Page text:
The state treasurer’s office is responsible for managing billions of dollars in financial transactions on behalf of the state and local governments, as well as administering a variety of programs including the Millennium Scholarship Program and the Prepaid College Tuition Program. In addition to these daily responsibilities, the office must also work closely each biennium with the state Legislature as it debates the merits of numerous legislative proposals. In the wake of the recently concluded 71st session, considered by many to have been the most difficult in recent memory, the state treasurer’s office finds itself with exciting new responsibilities.
Some legislative changes affected the core investment and balance sheet management activities currently conducted within the state treasurer’s office. Others led to the expansion of responsibilities in several areas. For example, the state treasurer may now utilize lease-purchase financing, invest long-term trust monies in higher-yielding equity securities (upon judicial approval), establish a tax-advantaged College Savings Program and make easier the return of millions of dollars “lost” by residents of Nevada.
Following is a list of the bills passed by this session that affect the Treasurer’s Office:
AB 554 — This bill created the College Savings Program, a “Section 529” plan (named after a section of the IRS tax code) that complements the existing Prepaid College Tuition Program. While the Prepaid College Tuition Program guarantees contract beneficiaries tuition at state-run colleges (contracts are portable to any accredited college or university in the United States), the College Savings Plan allows for the same tax break for educational expenses beyond tuition, such as room, board, books and supplies. No taxpayer money is involved in the establishment of this program; moreover, I project this program will indeed generate substantial earnings for the state’s general fund. This bill also served to legally reaffirm the Prepaid College Tuition Program, which currently has over 8,000 children enrolled and $20 million under management on their behalf.
AB 567 — The passage of this bill allowed for lease-purchase financing of real property by the state. Due to a decision by Nevada’s Supreme Court in 1970 and its subsequent broad interpretation, any financial obligation entered into by the state beyond the legislative biennium constituted a debt of the state to be counted against the 2 percent debt limit established by the Nevada Constitution. In practical terms, this forced the state to either pay cash for state buildings from reserves or from bond proceeds, or enter into simple rental agreements for office space required for employees of the state. The state currently spends approximately $18 million per annum on rent. After a successful test case of this old Supreme Court ruling and the passage of this bill, the state may now convert this rent money into lease-purchase financing. Lease-purchases would allow the state, without one cent of additional taxpayer money, to convert this annual drain of precious resources into $150 million to $200 million of new state-owned building capacity or long-term balance sheet relief.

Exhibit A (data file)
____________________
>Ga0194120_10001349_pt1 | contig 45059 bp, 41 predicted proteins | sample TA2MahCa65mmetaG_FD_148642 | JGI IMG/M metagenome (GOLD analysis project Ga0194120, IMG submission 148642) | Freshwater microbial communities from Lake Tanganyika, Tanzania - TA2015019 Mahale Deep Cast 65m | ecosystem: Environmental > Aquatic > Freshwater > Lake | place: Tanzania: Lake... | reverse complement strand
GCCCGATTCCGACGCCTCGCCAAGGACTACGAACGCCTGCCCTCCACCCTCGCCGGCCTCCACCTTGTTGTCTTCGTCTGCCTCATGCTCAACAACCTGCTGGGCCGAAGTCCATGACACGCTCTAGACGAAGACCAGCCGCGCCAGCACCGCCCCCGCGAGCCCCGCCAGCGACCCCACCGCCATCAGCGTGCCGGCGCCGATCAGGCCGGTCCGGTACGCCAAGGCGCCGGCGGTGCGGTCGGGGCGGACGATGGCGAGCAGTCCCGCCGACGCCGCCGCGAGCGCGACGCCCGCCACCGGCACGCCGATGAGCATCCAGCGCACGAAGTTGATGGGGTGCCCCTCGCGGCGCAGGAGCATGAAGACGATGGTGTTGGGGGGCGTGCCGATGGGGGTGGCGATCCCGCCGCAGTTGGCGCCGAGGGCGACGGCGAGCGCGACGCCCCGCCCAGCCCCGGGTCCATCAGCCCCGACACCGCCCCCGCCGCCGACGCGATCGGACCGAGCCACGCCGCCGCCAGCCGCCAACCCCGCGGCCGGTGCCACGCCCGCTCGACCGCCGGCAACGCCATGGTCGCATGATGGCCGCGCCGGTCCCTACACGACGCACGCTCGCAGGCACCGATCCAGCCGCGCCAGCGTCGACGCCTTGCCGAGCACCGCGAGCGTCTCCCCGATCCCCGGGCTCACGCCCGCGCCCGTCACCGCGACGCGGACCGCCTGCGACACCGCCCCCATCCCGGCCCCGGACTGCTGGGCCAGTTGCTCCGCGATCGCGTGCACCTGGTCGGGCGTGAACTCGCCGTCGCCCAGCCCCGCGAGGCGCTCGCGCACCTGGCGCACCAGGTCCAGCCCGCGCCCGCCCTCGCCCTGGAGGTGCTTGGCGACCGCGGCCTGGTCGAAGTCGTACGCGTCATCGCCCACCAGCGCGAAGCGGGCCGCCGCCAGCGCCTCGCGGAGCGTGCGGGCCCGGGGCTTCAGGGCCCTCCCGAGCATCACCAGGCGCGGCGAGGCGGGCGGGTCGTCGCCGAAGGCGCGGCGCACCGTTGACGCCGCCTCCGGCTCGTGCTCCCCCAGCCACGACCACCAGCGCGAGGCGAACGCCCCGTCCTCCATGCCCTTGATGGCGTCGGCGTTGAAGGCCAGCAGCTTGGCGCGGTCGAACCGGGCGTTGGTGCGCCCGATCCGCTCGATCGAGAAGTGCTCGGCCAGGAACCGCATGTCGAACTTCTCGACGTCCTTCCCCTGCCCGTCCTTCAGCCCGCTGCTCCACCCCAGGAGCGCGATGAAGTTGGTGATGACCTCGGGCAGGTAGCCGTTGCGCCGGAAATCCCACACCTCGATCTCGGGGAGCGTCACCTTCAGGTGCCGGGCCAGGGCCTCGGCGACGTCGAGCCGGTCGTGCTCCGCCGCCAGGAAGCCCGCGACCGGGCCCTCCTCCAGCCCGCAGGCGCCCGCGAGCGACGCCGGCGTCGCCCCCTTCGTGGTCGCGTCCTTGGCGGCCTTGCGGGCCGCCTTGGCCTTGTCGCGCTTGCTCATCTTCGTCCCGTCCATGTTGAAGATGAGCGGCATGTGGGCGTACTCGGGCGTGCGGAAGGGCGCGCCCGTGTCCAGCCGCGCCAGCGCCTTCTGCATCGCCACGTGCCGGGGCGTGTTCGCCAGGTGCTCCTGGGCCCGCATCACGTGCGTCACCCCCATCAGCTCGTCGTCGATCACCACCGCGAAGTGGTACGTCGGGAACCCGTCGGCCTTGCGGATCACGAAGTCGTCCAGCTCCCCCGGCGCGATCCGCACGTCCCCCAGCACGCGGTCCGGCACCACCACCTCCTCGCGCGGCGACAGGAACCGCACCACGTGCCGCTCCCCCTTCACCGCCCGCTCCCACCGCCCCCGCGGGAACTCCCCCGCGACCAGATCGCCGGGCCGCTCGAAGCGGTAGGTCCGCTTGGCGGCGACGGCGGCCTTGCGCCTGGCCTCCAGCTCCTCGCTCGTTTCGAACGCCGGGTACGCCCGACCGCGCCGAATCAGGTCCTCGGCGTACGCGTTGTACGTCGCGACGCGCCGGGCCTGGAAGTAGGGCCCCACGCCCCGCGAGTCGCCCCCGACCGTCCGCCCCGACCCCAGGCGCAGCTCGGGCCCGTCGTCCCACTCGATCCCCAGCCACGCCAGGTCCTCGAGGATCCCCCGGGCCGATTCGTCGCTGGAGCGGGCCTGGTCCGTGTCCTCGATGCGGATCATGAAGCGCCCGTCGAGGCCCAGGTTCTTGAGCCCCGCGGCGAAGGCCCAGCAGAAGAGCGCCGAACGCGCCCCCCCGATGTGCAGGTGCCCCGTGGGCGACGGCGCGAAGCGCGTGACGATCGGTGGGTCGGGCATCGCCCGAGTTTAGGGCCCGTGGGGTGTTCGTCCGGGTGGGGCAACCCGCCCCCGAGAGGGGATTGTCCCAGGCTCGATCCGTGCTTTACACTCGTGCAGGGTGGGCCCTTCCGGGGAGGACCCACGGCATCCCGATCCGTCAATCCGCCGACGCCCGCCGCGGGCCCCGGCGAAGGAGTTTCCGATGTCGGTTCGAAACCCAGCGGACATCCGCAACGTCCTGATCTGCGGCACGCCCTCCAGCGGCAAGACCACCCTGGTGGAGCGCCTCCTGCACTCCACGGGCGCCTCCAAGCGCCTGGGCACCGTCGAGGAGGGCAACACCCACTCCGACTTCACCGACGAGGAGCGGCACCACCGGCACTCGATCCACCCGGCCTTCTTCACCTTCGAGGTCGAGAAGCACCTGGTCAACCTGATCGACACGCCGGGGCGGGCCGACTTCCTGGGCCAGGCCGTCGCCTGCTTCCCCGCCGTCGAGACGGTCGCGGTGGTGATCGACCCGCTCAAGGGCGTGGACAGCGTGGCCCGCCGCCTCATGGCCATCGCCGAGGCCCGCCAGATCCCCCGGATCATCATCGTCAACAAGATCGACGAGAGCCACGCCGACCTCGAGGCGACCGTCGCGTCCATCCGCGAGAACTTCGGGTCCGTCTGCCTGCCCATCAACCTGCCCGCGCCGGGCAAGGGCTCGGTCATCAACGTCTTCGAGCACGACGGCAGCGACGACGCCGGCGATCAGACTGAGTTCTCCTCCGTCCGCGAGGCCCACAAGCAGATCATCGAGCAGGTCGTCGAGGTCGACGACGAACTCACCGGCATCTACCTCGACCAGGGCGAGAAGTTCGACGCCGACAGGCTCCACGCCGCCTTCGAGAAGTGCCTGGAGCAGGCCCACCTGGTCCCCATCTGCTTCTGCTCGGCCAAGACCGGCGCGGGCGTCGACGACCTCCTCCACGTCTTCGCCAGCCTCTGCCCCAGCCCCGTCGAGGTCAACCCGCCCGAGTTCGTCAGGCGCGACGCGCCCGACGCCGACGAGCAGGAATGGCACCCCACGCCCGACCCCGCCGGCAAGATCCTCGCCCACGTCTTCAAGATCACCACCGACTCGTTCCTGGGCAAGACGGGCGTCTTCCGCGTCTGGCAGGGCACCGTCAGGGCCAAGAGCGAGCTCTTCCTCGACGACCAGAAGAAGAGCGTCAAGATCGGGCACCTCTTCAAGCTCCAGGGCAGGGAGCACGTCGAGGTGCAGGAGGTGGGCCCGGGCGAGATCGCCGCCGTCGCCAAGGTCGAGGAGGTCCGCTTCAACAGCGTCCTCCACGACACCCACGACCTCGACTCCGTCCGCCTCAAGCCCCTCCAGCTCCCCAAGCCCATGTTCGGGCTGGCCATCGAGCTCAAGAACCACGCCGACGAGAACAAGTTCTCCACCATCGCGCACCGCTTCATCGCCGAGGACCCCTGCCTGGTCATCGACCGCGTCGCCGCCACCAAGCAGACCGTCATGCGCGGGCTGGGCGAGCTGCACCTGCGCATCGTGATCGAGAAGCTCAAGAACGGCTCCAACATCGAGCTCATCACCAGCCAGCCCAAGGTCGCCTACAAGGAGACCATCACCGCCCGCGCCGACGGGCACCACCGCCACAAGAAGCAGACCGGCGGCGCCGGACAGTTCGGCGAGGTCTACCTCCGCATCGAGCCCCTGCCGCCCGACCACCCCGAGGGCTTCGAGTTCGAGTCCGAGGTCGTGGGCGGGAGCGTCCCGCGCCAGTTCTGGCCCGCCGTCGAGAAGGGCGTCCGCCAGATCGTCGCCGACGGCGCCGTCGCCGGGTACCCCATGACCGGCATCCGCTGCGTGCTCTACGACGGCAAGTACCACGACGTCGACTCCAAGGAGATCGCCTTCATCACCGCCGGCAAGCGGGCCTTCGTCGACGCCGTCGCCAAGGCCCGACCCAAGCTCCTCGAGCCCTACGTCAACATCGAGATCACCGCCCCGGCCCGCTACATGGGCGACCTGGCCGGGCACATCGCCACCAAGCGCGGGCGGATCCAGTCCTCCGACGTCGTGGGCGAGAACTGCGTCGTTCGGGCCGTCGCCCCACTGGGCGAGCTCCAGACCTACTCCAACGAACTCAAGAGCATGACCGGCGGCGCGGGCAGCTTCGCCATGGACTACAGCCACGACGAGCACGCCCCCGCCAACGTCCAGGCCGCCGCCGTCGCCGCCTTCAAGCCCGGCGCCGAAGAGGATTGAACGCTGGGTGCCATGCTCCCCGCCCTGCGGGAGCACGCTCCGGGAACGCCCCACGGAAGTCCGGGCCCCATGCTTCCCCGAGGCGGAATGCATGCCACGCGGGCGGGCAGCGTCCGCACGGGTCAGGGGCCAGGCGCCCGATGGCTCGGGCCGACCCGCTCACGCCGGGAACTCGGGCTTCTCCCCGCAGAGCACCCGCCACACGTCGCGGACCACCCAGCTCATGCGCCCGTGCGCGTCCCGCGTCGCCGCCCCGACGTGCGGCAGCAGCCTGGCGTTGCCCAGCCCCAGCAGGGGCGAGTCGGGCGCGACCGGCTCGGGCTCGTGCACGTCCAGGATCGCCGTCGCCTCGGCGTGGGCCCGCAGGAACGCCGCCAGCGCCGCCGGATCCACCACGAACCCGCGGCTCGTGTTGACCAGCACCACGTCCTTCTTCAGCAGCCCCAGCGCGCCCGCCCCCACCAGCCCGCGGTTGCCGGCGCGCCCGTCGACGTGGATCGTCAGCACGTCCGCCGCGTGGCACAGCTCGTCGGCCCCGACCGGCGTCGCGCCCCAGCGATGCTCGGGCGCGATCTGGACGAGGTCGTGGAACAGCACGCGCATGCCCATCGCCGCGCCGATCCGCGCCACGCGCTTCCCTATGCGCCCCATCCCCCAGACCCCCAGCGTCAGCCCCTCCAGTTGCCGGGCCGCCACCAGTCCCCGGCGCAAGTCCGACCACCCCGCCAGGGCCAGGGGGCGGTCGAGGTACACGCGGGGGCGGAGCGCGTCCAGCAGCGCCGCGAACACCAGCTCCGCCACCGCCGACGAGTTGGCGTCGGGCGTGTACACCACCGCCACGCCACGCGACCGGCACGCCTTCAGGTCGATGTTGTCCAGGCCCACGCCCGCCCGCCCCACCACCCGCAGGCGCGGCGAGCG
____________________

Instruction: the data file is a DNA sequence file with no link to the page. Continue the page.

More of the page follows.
SB 487 — This law now allows, upon judicial approval, long-term trust funds managed by the state treasurer to be partially invested in equities. While highly conservative, fixed-income investments are most appropriate for the shorter duration general fund monies, long-term trust funds, such as the Permanent School Fund, would achieve substantially greater earnings over a period of years if a diversified portfolio structure were allowed.
SB 489 — The passage of this bill generates a $10 million to $12 million dollar windfall to the state’s general fund during this next biennium by altering the laws pertaining to the holding periods regulating unclaimed property in Nevada. The bill also serves to transfer the Division of Unclaimed Property (currently housed in the Department of Business & Industry) to the state treasurer’s office. This move is anticipated to enhance and improve the delivery of services performed by this currently low-profile agency.
While the Legislature looked favorably upon the majority of the legislation proposed by the treasurer’s office, one of my greatest disappointments was the failure of SB 488 — the so-called “Tobacco Securitization” Bill. This bill would have allowed the $1.2 billion Tobacco Master Settlement Agreement monies due Nevada from the four largest tobacco companies over the next 25 years to be sold for an upfront sum. This strategy would have allowed Nevada to transfer the risks of receiving future tobacco industry payments to investors willing to assume that risk, thereby preserving these monies, which fund such programs as the Millennium Scholarship Program and SeniorRx.
I look forward to implementing these new responsibilities as state treasurer, and pledge to continuously strive to improve upon the methods used in the performance of my duties on behalf of Nevada’s citizens.